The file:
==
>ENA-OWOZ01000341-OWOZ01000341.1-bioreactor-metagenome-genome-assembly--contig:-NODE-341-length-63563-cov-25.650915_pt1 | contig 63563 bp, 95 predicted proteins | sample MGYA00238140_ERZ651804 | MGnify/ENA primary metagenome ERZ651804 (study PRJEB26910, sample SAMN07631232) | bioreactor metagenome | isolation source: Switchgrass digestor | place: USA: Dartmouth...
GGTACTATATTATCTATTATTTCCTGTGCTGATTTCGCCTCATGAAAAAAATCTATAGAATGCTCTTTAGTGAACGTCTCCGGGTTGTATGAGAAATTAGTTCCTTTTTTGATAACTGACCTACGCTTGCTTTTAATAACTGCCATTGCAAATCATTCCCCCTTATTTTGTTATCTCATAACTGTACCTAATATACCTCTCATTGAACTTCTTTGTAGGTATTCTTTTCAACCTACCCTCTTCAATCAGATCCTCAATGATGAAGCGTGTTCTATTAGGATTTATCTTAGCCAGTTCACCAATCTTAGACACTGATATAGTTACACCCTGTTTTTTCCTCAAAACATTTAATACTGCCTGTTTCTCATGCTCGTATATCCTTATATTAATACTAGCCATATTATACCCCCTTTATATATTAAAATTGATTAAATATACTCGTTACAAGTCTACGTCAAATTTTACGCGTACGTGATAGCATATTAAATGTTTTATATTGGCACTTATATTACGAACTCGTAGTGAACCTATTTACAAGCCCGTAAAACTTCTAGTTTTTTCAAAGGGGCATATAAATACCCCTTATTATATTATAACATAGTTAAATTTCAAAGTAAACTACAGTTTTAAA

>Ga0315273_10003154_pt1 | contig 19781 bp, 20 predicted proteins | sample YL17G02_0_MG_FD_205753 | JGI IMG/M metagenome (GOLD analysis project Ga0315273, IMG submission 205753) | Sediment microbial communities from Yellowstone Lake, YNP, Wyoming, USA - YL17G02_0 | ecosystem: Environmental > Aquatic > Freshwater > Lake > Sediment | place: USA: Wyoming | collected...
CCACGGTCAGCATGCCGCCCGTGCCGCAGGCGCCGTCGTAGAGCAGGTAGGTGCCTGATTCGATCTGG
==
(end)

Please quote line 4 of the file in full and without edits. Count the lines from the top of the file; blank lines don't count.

CCACGGTCAGCATGCCGCCCGTGCCGCAGGCGCCGTCGTAGAGCAGGTAGGTGCCTGATTCGATCTGG